At least you limit your likely risk of data loss to (statistically) only half of it in the event of a failure...

In any event, WD's 8 TB drives are currently about $225 on Amazon/Newegg, while WD 4 TB Red drives are $109 each...
 

needhelp111111

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Not 100% sure, honestly.

At first thought, I would've thought sequential - as you're moving a single, large file (or various, larger files). And if typically small files, then random.

BUT, IIRC most torrent clients download in random, and recompile at completion. So... probably random. Not 100% sure though.
Do you have any experience with HGST Ultrastar drives??
 

needhelp111111

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I'd rather have a pair of 4 TB drives over a single 8 TB Drive....

At least you limit your likely risk of data loss to (statistically) only half of it in the event of a failure...

In any event, WD's 8 TB drives are currently about $225 on Amazon/Newegg, while WD 4 TB Red drives are $109 each...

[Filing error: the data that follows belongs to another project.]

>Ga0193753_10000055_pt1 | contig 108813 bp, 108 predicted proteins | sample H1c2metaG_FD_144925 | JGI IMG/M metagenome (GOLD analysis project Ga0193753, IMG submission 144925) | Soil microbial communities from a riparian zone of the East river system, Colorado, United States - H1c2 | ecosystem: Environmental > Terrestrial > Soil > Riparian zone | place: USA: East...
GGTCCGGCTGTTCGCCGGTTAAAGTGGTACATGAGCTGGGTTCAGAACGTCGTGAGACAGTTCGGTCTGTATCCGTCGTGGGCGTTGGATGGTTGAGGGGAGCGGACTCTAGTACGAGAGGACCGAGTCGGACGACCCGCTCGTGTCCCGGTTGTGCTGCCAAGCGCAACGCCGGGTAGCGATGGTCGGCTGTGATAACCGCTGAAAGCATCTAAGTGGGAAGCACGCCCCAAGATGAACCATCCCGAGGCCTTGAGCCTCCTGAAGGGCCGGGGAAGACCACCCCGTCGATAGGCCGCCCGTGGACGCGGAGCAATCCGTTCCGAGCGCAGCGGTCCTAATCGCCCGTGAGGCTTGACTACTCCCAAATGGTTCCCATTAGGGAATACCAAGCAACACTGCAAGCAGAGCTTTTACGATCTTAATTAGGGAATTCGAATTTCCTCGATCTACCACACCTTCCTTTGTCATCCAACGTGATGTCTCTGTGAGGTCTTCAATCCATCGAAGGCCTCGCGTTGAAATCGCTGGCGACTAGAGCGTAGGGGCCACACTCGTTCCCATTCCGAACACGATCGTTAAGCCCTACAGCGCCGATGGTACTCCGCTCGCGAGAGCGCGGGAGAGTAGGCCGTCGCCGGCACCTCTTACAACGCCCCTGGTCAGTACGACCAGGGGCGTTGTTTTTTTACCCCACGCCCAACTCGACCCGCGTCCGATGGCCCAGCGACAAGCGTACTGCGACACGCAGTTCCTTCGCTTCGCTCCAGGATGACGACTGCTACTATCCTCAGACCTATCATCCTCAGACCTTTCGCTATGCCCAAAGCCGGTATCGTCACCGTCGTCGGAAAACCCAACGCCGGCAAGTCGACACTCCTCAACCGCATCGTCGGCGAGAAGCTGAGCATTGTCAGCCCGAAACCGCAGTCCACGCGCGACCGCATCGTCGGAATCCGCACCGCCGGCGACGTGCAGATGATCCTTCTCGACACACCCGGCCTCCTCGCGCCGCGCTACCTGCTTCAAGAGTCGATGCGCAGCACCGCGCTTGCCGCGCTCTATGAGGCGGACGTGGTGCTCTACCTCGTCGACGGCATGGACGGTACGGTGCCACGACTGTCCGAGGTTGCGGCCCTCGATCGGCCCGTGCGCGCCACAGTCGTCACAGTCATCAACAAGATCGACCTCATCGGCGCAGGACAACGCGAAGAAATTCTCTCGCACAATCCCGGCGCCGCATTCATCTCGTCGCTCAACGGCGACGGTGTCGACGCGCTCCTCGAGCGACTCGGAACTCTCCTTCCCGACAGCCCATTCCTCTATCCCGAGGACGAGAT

I only have one more SATA port available. All six are currently being used. One drive is going bad, which is why I'm replacing it.
 
What about enterprise drives?
Enterprise drives usually have more features in them to increase longevity of the drives such as vibration reduction, heat reduction etc. My previous quote also covers some of this:
it tends to put more features in place to increase reliability of the unit, and in most tests, they do tend to have a lower annaulised failure rate - but you also pay for these extra features. You may also find the enterprise drive has an increased warranty.
From the tests I have seen, they do tend to have lower annualised failure rates.
 

USAFRet

Titan
Moderator
I think you're overthinking the differences between the drives, and the performance differences.

Yes, in aggregate, the enterprise drives have a lower fail rate
But that means little if your specific drive is one of the outliers and dies early.


What is the use case for this?
Personal torrenting,or a business enterprise?

I'd consider offloading this function to a dedicated NAS box.
Fill it with whatever size drives you need. WD Red, Seagate Ironwolf.\ NAS drives.
Or, WD Purple and the equivalent Seagate.

The Synology and Qnap boxes have a dedicated torrent application.
And very robust mirroring/RAID/whatever functions.
 
I think you're overthinking the differences between the drives, and the performance differences.
Well all I'm trying to stipulate is that on tests, they tend to have a lower annualised failure rate. Obviously not overall failure rate.

Yes, in aggregate, the enterprise drives have a lower fail rate